• Electricity production and heating of buildings

Navigant analysed the possible role of hydrogen and biomethane in electricity production and heating of buildings based on the updated supply potentials. The outcomes differ little from the previous study. In both ‘optimised gas’ and ‘minimal gas’ scenario most buildings will by 2050 be heated by all-electric heat pumps, and both scenarios assume increased levels of district heating. In the power sector, now also hydrogen is used for dispatchable electricity generation.

For heating of buildings, in the ‘optimised gas’ scenario all buildings with gas connections today will continue to use gas by 2050, mainly biomethane and some hydrogen used during periods of peak demand in hybrid heat pumps, in combination with electricity.

Gas consumption per building will be much lower by 2050 compared to today. The ‘minimal gas’ scenario assumes that only all-electric heat pumps and district heating will be available.

  • Industry

Navigant assessed the expected 2050 energy demand in the iron and steel, ammonia and methanol, and cement and lime industries, as well as the optimal net-zero emissions energy mix. The assessment concluded that industrial low temperature heat will be mostly based on direct electricity in both study scenarios. High temperature industrial heat is mainly provided by hydrogen in both scenarios, plus some biomethane and hydrogen as industrial feedstock. CCS will be needed to reduce process emissions, for example, from steelmaking and cement production. The difference between both scenarios is that in ‘minimal gas’ green hydrogen is produced at industrial sites, not requiring gas infrastructure, whereas in ‘optimal gas’ green hydrogen is produced close to large-scale (offshore) electricity generation and transported to demand hubs using existing gas infrastructure.

  • Transport

Navigant also assessed scenarios to fully decarbonise EU transport by 2050 and the potential role for renewable and low-carbon gas, focusing on road transport (passenger cars, trucks, and buses), shipping, and aviation. Shipping and aviation include domestic and intra-EU shipping and aviation, as well as intercontinental fuelling and bunkering. We conclude that EU transport energy demand can be reduced by half in both study scenarios from today’s 4500TWh to about 2100TWh by 2050. Light road transport (passenger cars, light commercial vehicles) and domestic shipping will be primarily electric in 2050 in both study scenarios. Long-distance heavy transport requires fuels with a high energy density, meaning that direct use of electricity (from batteries) is less suitable for international shipping and aviation. In heavy road transport and international shipping, hydrogen and bio-LNG dominate in the ‘optimised gas’ scenario while large quantities of biodiesel are used in the ‘minimal gas’ scenario. Aviation will continue to use kerosene, being a mix of bio jet fuel and synthetic kerosene in both scenarios.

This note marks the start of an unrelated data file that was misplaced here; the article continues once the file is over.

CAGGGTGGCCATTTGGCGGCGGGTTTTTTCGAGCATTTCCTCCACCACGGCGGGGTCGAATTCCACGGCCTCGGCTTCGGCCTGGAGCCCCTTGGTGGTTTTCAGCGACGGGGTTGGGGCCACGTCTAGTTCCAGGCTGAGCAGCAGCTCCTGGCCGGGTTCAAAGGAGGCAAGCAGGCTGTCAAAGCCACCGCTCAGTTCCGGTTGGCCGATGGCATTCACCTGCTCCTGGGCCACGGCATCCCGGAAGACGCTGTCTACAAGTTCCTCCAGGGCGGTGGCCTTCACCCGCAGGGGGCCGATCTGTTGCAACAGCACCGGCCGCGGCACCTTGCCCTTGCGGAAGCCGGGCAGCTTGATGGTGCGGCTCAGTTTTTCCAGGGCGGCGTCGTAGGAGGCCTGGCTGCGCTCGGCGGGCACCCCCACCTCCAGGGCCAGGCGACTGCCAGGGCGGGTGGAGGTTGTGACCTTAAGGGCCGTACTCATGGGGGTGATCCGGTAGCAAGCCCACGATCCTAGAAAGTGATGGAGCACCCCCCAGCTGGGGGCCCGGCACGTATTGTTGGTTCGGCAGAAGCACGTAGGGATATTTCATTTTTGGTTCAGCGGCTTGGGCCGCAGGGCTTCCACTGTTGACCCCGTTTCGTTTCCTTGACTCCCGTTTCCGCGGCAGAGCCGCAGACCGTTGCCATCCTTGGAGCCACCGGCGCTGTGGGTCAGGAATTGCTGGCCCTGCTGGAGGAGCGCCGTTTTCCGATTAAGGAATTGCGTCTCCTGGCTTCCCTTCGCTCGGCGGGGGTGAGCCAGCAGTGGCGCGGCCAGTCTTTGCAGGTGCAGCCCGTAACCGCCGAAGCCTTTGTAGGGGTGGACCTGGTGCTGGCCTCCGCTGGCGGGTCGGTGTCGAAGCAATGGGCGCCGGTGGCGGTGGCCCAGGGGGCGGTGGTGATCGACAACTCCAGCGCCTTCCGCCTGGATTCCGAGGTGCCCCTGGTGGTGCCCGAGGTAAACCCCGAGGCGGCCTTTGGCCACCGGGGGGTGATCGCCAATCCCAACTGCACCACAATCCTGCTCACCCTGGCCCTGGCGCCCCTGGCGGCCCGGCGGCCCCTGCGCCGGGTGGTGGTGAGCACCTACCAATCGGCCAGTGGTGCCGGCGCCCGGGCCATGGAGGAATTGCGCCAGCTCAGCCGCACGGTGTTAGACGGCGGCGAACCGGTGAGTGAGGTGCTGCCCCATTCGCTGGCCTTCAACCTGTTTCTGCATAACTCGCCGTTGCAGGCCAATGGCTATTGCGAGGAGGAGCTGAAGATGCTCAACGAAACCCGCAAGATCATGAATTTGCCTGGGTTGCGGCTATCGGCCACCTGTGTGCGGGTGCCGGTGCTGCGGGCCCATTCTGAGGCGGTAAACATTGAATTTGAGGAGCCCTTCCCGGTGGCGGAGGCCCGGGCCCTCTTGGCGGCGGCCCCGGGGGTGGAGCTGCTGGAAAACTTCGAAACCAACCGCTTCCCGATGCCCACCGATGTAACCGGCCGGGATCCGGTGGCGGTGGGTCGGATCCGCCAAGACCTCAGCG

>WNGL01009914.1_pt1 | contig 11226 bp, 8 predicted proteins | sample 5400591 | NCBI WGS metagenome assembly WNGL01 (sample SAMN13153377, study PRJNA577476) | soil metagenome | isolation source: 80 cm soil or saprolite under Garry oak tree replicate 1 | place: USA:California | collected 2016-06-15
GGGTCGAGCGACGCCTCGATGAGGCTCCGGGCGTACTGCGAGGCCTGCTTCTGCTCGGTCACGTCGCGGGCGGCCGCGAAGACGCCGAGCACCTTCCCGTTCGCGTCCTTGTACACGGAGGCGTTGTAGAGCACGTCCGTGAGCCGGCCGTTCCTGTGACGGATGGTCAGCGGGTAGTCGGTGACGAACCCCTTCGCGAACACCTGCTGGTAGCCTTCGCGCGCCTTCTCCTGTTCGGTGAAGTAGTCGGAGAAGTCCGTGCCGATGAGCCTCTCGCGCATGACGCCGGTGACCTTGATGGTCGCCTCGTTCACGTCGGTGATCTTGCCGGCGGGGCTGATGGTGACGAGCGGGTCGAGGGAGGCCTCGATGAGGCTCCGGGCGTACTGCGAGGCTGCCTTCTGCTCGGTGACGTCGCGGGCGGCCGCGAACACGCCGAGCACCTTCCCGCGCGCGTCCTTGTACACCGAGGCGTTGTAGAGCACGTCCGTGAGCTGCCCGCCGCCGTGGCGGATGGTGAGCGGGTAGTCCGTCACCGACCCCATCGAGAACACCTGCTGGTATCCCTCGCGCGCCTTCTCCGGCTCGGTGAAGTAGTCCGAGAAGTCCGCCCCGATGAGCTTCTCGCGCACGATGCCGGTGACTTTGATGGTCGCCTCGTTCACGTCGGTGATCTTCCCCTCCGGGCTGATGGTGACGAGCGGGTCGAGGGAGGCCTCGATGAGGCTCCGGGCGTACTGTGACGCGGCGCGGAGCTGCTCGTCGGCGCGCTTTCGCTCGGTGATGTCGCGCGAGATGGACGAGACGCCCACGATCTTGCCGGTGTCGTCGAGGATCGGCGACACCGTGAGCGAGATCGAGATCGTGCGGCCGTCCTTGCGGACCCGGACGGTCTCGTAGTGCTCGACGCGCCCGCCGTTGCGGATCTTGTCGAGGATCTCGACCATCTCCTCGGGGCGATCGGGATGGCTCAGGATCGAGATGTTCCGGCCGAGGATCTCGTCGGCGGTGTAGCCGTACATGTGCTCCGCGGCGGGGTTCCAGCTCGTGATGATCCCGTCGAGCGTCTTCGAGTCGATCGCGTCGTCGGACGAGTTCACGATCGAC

While multiple parallel fuelling options are implemented locally, the energy mix for long-haul truck transport, shipping, and aviation must be internationally uniform. It is not feasible for one country to fuel ships with liquified biomethane (bio-LNG) while a neighbouring country offers biodiesel. In aviation, the two most promising renewable fuels, bio jet fuel and synthetic kerosene, can use the same fuelling infrastructure as today.


Maintaining gas infrastructure generates EUR 217 billion in annual energy system cost savings

The European gas transmission and distribution (T&D) network consists of approximately 260,000 km of high-pressure network of which 200,000 km are operated (mainly) by transmission system operators (TSOs), plus approximately 1.4 million km of medium and low-pressure pipelines operated by distribution system operators (DSOs). Gas infrastructure ensures the reliability and flexibility of the energy system. Navigant expects gas transmission and distribution networks to still have a valuable role by 2050, transporting biomethane and hydrogen. In both scenarios described in this study, volumes of gas used in networks are lower in 2050 than in 2019. Still, the use of gas in existing infrastructure will generate significant net energy system cost benefits.

Compared to the ‘minimal gas’ scenario, the use of this gas through existing gas infrastructure saves society EUR 217 billion annually across the energy system. Cost savings per unit of energy are highest in the heating of buildings, where renewable gas is used combined with electricity by means of hybrid heat pumps, in buildings that are connected to gas grids today. Also, the use of renewable gas in electricity production generates significant energy system savings because it avoids costly investments in solid biomass power or even costlier battery seasonal storage.